See when SDL_Mixer performs a callback


For my project I’m interested in determining the current position of a playing chunk but SDL_Mixer doesn’t really offer a function to do this. My thoughts were to see how many times the callback function is called to determine a usable estimate of how many bytes have been processed as the sound is playing and go from there.

Alternatives I’ve seen include creating an SDL timer and hoping everything lines up closely enough or using Mix_RegisterEffect to send the audio through an effect module which won’t alter the sound and use the callback function from that. Both of these seem like unnecessary additional processes considering Mixer is probably using its own callback functions behind the scenes.

In this case, the process of determining how far along in the chunk you are would actually be easier to implement in the stock SDL library as you have more influence on the workings of the callback function. You could easily implement an integer that increased by the length in bytes of the callback each time it was called.

Just from typing this out, it occurred to me that the case might be that the callback used in Mixer may only be applied to the whole mixdown of all the channels rather than a separate function being used per channel. This makes sense and would explain why sending the audio through an effect would be a working solution, but I’m not 100% sure so I’ll ask anyway to gain more insight.


When using the stock SDL2 library you don’t even need to modify the callback function: you can find out how much of the chunk is still queued (and from that deduce how much has been dequeued) using SDL_GetQueuedAudioSize().

I see. Since I’m using SDL_Mixer to play multiple effects simultaneously, do you know if I could somehow apply this function to a Mix_Chunk? Alternatively, would it be feasible to, within my audio object, load the same sound file with both Mixer and stock SDL, using the former for playback and the latter for checking queued audio? It doesn’t sound like it would work, and even if it did, wouldn’t be a particularly elegant solutions. Especially when playing multiple sounds given stock SDL’s lack of advanced native mixing functions

That being said, my understanding of SDL isn’t particularly thorough.


I’m afraid I’ve never used SDL_Mixer; I suppose you would need to discover the device ID that it is using under the hood (if that is even how it works). I’ve mixed sounds using stock SDL2 (using this cheat) but although it works surprisingly well it isn’t comparable to the capabilities of SDL_Mixer.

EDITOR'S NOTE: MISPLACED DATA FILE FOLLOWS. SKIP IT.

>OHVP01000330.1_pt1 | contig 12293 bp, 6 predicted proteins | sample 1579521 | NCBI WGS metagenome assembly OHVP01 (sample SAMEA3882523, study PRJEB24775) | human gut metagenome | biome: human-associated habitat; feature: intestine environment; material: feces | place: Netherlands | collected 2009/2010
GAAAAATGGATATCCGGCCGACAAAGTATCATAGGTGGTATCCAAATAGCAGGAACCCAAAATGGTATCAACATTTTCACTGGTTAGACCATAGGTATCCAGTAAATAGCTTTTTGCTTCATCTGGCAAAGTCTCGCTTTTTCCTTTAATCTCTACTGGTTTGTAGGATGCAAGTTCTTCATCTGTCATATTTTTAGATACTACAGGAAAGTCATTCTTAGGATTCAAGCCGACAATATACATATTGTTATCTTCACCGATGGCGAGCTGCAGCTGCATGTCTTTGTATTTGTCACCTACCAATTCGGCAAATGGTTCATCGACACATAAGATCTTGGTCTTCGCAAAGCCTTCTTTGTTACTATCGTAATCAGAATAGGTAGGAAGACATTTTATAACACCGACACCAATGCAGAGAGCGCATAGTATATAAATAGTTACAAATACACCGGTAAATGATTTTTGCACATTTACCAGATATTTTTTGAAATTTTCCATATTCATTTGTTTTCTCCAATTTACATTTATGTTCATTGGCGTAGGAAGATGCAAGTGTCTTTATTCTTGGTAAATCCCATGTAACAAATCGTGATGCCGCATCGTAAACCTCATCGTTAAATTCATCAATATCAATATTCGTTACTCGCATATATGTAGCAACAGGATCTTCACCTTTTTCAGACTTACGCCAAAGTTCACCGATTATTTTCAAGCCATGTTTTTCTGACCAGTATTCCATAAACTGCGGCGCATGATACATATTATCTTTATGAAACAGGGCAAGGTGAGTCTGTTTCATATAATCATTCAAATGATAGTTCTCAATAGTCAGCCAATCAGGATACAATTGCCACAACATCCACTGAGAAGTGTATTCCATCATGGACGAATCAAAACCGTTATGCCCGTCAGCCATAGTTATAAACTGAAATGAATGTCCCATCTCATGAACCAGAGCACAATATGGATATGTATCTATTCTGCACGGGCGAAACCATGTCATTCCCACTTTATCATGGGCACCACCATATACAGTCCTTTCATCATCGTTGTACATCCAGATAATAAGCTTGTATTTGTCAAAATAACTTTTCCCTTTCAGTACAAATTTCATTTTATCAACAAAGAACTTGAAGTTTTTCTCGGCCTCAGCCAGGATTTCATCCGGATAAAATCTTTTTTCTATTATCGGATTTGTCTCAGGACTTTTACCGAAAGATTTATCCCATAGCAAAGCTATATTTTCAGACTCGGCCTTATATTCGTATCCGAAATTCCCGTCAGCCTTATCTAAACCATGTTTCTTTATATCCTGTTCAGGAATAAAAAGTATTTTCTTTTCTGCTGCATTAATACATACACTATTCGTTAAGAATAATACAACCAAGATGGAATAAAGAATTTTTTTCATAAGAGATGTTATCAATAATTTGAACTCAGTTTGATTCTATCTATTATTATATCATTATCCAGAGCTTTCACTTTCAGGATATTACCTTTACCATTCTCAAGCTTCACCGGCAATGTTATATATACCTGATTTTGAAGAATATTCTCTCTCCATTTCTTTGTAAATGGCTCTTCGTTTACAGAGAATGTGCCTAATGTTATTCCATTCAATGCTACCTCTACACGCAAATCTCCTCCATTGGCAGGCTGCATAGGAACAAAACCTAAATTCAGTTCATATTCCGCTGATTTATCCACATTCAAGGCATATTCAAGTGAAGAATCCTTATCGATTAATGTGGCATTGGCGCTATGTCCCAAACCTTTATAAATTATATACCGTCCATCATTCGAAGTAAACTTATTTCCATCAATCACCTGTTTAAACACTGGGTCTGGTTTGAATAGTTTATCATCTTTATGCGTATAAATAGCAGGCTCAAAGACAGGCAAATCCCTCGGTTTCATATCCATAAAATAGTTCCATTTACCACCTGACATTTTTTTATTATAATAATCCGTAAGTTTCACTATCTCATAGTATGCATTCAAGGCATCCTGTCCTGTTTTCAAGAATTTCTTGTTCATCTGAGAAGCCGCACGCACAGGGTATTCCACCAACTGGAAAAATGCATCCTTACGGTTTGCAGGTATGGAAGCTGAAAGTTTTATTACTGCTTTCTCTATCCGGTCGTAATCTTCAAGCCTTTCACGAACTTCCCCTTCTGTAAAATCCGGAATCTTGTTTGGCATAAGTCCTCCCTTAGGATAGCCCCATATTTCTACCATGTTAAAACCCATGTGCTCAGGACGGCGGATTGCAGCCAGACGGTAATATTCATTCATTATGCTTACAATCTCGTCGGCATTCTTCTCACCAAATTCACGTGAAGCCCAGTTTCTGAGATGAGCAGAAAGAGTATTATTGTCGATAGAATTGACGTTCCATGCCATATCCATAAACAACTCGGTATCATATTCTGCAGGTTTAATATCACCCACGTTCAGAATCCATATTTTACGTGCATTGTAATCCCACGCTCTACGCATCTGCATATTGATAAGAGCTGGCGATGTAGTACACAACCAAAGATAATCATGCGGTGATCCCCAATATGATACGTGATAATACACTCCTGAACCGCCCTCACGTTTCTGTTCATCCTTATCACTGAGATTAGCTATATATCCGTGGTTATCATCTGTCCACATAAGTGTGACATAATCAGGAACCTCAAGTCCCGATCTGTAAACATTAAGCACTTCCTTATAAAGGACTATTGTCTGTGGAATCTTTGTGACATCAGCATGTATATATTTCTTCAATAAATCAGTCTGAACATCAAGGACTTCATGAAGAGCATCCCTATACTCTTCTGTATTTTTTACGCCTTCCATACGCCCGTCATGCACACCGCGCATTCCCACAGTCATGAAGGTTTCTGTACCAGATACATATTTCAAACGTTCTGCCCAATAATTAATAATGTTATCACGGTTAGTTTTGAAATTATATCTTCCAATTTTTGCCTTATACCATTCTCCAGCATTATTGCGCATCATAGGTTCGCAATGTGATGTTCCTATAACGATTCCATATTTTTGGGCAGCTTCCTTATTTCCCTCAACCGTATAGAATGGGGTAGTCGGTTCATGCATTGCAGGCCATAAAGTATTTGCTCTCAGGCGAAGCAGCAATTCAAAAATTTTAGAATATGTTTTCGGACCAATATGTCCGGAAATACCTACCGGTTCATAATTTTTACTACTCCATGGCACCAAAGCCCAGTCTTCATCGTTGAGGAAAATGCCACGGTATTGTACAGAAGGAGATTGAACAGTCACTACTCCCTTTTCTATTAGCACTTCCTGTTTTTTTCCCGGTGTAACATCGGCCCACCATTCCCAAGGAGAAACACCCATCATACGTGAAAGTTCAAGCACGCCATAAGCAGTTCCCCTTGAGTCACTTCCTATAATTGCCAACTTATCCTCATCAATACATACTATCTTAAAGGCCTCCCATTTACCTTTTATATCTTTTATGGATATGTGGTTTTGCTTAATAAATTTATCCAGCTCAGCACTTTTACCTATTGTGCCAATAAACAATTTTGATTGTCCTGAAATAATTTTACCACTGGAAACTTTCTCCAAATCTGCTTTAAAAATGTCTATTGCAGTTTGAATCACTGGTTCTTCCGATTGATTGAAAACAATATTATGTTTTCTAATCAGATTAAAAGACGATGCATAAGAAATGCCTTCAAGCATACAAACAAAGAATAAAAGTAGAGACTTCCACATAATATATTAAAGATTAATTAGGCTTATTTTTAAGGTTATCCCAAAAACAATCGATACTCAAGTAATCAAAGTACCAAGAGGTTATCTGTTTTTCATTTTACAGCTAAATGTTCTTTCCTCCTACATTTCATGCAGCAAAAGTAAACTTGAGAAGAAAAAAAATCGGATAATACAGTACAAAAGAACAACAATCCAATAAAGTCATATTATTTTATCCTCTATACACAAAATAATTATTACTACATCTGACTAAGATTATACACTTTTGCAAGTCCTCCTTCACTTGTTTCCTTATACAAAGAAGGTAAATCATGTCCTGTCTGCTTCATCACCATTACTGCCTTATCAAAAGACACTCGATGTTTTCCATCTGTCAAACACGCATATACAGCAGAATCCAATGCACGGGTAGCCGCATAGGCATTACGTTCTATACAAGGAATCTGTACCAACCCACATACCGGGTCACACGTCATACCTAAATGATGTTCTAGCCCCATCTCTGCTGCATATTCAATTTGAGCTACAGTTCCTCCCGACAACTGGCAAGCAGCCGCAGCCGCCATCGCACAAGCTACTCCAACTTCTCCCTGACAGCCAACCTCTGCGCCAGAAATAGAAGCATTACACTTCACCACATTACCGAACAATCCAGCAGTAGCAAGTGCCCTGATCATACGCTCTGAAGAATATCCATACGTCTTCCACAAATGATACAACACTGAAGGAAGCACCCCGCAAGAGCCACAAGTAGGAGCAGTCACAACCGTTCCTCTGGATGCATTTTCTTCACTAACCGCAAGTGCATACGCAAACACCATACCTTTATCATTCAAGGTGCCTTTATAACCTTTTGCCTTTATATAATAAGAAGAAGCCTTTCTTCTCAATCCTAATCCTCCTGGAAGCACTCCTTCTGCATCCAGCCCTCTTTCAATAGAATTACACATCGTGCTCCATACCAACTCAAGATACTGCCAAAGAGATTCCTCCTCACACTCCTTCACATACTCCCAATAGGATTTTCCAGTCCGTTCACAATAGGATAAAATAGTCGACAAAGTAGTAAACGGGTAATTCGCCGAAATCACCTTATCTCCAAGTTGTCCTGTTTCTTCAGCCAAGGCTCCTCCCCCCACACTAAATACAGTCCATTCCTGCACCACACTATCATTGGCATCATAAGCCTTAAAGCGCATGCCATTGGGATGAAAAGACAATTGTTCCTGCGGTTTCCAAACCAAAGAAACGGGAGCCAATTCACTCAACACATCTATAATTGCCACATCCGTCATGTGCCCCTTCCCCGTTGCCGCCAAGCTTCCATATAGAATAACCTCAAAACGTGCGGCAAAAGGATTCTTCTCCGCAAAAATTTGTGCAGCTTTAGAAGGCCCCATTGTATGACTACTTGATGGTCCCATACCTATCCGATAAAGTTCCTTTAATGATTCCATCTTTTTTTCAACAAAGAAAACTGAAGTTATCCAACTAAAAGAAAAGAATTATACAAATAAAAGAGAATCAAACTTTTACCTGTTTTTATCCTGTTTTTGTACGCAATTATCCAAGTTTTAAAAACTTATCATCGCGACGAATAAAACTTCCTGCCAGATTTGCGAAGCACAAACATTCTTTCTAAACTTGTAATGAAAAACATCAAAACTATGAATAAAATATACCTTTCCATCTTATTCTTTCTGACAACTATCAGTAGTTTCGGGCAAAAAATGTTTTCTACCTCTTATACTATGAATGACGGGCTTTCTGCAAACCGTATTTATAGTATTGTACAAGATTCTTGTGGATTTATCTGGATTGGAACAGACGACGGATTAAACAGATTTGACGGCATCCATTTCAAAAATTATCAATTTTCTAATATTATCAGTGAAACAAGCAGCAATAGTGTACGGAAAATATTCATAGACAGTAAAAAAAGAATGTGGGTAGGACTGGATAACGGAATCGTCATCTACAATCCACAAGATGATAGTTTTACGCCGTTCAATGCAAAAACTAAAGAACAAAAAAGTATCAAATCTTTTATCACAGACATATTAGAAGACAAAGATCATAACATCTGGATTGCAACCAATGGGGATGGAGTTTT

No worries. SDL_Mixer definitely makes life a lot easier in terms of taking care of tedious things like audio conversion and the actual mixing of audio files.

But since it is tricky to look under the hood and modify it to get some of these functions that are pretty important without using hacky techniques like the ones mentioned in my original post it kind of makes me want to make my own mixer built from stock SDL. Perhaps I might even just use PortAudio to handle the audio side of the program and SDL to handle graphics and input. Again, whilst I’m sure it would be a valuable learning experience, this just seems like additional effort and bulk to add to the project.

An idea I have of how to implement a mixer in stock SDL includes having a timeline of bytes so to speak, that begins when a sound starts playing. The program will constantly check how far along the sound file is on this timeline, probably by checking how many callbacks have occurred or by using SDL_GetQueuedAudioSize. Then if another sound is played (converted to the same format if need be), mix it with the first sound starting from how many bytes have already been played relative to the timeline and send it the audio device. Of course, this is easier said than done but it seems like a viable method and would give me control in terms of building related functions.

Since you have some experience writing custom mixers, is there any chance you could offer advice or roadblocks you encountered so I can plan accordingly?

Thanks again.

The method you described is basically what I am doing, as noted in the thread I linked to. The main difference is that I am triggering the ‘second’ (or subsequent) sound in real-time according to when the program wants it (with as little latency as possible), whereas it seems you need to mix it at a known time offset from the start of the ‘first’ sound. In some ways your requirement is easier to achieve than mine.

Yeah, thanks. I guess if I’m using callbacks to handle audio and check position I can minimize latency by using smaller buffers so that there are more callbacks occurring in a given time frame, while still remaining within acceptable limits for smooth, stutter-free processing.

Since my program needs to allow the user to upload and play their own sound files, the method of using queued audio would bring with it the limitation mentioned in the linked thread, where the second sound needs to be shorter in length than the remainder of the first sound might be too restrictive. Since I don’t know what sound files the user will be uploading or how many sounds they will be playing simultaneously I think the sacrifice in latency is the better trade-off in my scenario.

Thanks again, always a great help!